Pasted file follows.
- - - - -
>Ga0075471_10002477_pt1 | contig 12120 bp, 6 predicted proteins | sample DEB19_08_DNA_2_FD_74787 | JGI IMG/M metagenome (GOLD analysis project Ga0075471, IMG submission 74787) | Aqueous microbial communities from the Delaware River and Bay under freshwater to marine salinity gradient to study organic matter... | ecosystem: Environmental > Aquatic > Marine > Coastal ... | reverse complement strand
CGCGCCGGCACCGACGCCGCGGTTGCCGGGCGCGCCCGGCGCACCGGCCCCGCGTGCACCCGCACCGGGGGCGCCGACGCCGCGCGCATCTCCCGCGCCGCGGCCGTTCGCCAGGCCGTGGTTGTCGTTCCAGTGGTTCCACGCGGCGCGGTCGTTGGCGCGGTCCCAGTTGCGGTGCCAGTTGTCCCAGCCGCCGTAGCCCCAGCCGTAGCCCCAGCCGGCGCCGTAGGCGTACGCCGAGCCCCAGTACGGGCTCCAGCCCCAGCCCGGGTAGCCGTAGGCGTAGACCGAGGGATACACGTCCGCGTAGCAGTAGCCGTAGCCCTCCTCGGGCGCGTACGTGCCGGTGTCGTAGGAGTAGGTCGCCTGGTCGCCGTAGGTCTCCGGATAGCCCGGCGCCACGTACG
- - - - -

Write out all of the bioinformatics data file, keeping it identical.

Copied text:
>Ga0075471_10002477_pt1 | contig 12120 bp, 6 predicted proteins | sample DEB19_08_DNA_2_FD_74787 | JGI IMG/M metagenome (GOLD analysis project Ga0075471, IMG submission 74787) | Aqueous microbial communities from the Delaware River and Bay under freshwater to marine salinity gradient to study organic matter... | ecosystem: Environmental > Aquatic > Marine > Coastal ... | reverse complement strand
CGCGCCGGCACCGACGCCGCGGTTGCCGGGCGCGCCCGGCGCACCGGCCCCGCGTGCACCCGCACCGGGGGCGCCGACGCCGCGCGCATCTCCCGCGCCGCGGCCGTTCGCCAGGCCGTGGTTGTCGTTCCAGTGGTTCCACGCGGCGCGGTCGTTGGCGCGGTCCCAGTTGCGGTGCCAGTTGTCCCAGCCGCCGTAGCCCCAGCCGTAGCCCCAGCCGGCGCCGTAGGCGTACGCCGAGCCCCAGTACGGGCTCCAGCCCCAGCCCGGGTAGCCGTAGGCGTAGACCGAGGGATACACGTCCGCGTAGCAGTAGCCGTAGCCCTCCTCGGGCGCGTACGTGCCGGTGTCGTAGGAGTAGGTCGCCTGGTCGCCGTAGGTCTCCGGATAGCCCGGCGCCACGTACG